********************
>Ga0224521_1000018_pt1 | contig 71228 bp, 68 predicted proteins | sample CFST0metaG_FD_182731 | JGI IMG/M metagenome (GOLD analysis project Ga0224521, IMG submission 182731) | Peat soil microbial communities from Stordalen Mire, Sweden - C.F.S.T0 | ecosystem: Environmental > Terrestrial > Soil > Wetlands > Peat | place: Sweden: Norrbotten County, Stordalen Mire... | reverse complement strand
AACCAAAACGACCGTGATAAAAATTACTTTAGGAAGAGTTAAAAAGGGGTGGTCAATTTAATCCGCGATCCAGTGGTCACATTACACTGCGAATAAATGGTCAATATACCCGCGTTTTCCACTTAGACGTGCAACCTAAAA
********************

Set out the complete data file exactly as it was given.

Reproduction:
>Ga0224521_1000018_pt1 | contig 71228 bp, 68 predicted proteins | sample CFST0metaG_FD_182731 | JGI IMG/M metagenome (GOLD analysis project Ga0224521, IMG submission 182731) | Peat soil microbial communities from Stordalen Mire, Sweden - C.F.S.T0 | ecosystem: Environmental > Terrestrial > Soil > Wetlands > Peat | place: Sweden: Norrbotten County, Stordalen Mire... | reverse complement strand
AACCAAAACGACCGTGATAAAAATTACTTTAGGAAGAGTTAAAAAGGGGTGGTCAATTTAATCCGCGATCCAGTGGTCACATTACACTGCGAATAAATGGTCAATATACCCGCGTTTTCCACTTAGACGTGCAACCTAAAA